If “R-22” just sounds vaguely like a smallish robot from Star Wars, don’t worry—you’re in the vast majority. The U.S. government-enforced restrictions—and the ultimate phase out—of R-22 Freon probably isn’t on your radar, but it has been on ours for years.
The impact for you, the consumer, has been—and will continue to be—felt when you get the bill for an air-conditioning system recharge. A once small fee has skyrocketed as production of R-22 continues to drop.
In fact, only 13 million pounds will be produced in 2017, followed by 9 million pounds next year and 4 million pounds in 2019. Finally, beginning in 2020, only reclaimed or recycled R-22 refrigerant will be available to service existing systems.
But, why? What’s the deal?
The deal is that the government hopes to replace R-22 with a safer material—one that goes easier on the ozone layer. That’s an initiative we can all get on board with, obviously, but one big problem persists: There are several replacements for R-22, all of which are, for the most part, unproven.
If one capable alternative existed, this conundrum would cease, but all R22 alternatives have shown to have unique drawbacks—from a loss in capacity to fractionation and oil return problems. The use of alternate refrigerants in R-22 systems containing polyester oil can lead to performance loss, temperature glide variations and can even be worse on the environment than R-22.
A byproduct of our current state of refrigerant purgatory is an issue that no one is talking about: In the meantime, all HVAC contractors have the freedom to choose any R-22 replacement they deem to be appropriate. That means we’re all carrying different replacement refrigerants on our trucks—and mixing any of these with R-22 or another R-22 replacement will only exacerbate and multiply the above described issues.
Keeping an old R-22 system in operation a little longer can be a tempting money-saving idea, but know that refrigerants almost certainly will be mixed and you will be forced to maneuver a minefield that will actually cost you more in the long run.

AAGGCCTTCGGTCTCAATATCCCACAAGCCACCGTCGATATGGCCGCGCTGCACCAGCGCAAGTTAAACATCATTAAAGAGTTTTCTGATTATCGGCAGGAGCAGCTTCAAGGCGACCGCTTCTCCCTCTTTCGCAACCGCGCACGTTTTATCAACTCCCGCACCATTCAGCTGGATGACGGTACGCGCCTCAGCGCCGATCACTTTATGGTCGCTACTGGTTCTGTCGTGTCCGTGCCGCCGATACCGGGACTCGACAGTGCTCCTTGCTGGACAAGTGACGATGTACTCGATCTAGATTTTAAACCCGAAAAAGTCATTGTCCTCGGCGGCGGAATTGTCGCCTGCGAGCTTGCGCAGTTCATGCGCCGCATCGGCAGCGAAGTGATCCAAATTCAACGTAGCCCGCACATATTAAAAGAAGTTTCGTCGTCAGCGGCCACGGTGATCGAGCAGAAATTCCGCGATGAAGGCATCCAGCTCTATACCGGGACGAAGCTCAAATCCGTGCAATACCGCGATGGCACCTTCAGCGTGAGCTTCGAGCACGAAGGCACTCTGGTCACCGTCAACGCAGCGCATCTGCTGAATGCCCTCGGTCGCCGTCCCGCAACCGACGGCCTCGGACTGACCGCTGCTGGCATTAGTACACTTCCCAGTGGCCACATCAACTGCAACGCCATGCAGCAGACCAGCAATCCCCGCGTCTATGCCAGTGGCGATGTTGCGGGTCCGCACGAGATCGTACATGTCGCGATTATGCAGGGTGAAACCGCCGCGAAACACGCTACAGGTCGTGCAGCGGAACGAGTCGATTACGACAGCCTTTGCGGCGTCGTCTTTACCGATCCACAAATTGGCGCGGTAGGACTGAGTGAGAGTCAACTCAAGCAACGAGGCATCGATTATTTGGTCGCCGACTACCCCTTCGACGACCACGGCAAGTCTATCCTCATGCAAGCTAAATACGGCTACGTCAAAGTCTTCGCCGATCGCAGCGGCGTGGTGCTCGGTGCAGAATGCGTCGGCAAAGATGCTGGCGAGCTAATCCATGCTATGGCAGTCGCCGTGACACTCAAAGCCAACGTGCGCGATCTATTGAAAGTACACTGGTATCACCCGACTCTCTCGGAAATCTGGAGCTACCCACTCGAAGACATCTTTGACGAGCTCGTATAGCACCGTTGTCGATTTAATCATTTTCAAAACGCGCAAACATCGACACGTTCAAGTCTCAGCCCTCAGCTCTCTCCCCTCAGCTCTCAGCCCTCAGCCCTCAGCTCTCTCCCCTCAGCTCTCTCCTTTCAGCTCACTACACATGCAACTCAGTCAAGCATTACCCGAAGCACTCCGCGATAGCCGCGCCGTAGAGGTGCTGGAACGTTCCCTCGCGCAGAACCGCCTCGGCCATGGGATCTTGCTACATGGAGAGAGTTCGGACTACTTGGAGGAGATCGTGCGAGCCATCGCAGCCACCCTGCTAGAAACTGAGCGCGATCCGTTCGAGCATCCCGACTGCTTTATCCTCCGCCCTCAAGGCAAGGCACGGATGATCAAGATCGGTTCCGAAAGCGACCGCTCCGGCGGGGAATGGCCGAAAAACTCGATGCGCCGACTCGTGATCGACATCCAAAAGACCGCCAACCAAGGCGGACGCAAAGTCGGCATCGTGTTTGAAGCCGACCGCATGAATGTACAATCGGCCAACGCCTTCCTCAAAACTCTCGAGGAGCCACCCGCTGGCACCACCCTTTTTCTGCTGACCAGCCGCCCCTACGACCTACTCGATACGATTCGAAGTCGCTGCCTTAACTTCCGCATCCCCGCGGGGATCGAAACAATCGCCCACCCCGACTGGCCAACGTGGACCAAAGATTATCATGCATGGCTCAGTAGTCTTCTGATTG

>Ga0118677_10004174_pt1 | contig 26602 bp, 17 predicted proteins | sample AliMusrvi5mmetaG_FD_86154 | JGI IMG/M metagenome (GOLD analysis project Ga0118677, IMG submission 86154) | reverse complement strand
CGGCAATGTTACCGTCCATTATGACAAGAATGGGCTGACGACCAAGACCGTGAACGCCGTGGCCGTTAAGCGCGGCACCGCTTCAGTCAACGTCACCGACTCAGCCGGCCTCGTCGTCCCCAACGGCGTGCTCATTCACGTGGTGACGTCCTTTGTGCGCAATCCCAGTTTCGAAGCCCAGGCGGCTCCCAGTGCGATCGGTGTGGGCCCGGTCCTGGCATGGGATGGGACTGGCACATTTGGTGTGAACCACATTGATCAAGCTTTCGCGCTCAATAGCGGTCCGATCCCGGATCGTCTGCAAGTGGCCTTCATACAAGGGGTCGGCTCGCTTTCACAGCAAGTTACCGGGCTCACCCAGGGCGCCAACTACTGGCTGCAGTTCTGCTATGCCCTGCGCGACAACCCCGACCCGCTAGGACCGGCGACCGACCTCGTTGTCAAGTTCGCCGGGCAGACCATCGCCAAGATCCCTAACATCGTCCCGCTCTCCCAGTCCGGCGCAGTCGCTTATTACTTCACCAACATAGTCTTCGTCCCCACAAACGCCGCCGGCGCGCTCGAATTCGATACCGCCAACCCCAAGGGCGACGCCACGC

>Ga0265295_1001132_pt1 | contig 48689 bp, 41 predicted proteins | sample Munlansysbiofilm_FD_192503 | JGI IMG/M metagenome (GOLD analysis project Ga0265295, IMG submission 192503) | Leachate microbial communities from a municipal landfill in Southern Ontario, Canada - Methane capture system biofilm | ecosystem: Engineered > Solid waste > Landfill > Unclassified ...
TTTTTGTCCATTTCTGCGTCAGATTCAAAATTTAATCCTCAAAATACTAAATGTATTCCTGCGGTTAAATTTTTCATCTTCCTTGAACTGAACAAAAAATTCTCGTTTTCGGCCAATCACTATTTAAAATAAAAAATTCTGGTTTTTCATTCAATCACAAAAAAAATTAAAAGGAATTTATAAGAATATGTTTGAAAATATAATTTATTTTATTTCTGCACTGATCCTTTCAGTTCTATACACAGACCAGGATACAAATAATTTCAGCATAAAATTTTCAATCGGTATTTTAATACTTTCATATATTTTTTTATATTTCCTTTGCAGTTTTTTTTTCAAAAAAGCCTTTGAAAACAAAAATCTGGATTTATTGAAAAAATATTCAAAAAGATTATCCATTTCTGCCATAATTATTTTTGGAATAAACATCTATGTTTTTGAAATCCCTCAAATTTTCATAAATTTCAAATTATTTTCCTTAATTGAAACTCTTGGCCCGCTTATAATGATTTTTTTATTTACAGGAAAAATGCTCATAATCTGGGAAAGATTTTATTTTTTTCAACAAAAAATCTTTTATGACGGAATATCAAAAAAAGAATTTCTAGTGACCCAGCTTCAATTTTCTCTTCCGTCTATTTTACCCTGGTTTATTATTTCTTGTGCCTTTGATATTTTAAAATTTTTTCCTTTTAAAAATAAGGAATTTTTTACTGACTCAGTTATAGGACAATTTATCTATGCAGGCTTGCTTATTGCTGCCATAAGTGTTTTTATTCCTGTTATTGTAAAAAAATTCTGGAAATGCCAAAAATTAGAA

The three most popular “alternate” refrigerants are R-407C, R-438A and R-422. The problems associated which each of these are many. Some alternative refrigerants are not compatible with mineral oil. What’s more, the use of alternate refrigerants in systems containing mineral oil voids the manufacturer and compressor warranty.
Meanwhile, the U.S. Environmental Protection Agency continues to warn homeowners and service technicians about the risk associated with using refrigerants that are not approved under the Significant New Alternatives Policy program.
The EPA has voiced specific concern as it relates to using propane and other highly flammable hydrocarbon gases as drop-in replacements for R-22 in HVAC systems that were intended for non-flammable refrigerants. This scenario raises significant risk for fire, explosion and injury to homeowners and service technicians.
Not only does the unapproved use of HC refrigerants pose a serious risk of fire and explosion, it is also illegal. The EPA is actively investigating several companies that manufacture, market, or sell unapproved HC refrigerants as replacements for R-22. To date, the EPA has issued findings of violation to two companies alleging violations of SNAP program regulations and has entered into a consent decree with one of these companies. It has also issued requests for information to several other companies.
The EPA has also called on the air conditioning technician community to help spread the word about the risks of unapproved HC refrigerants.
Given the risks, Air Dynamics does not recommend the use of alternative refrigerants at this time. We recommend that you replace R-22 with R-22—and, whether you decide to use us or someone else, we strongly urge you to be involved with the service of your unit and insist that the technician not compromise your system by mixing one R-22 alternate with another alternate or with your R-22.
For more information on the R-22 Phaseout process, check out: The R-22 Phaseout: What You Should Know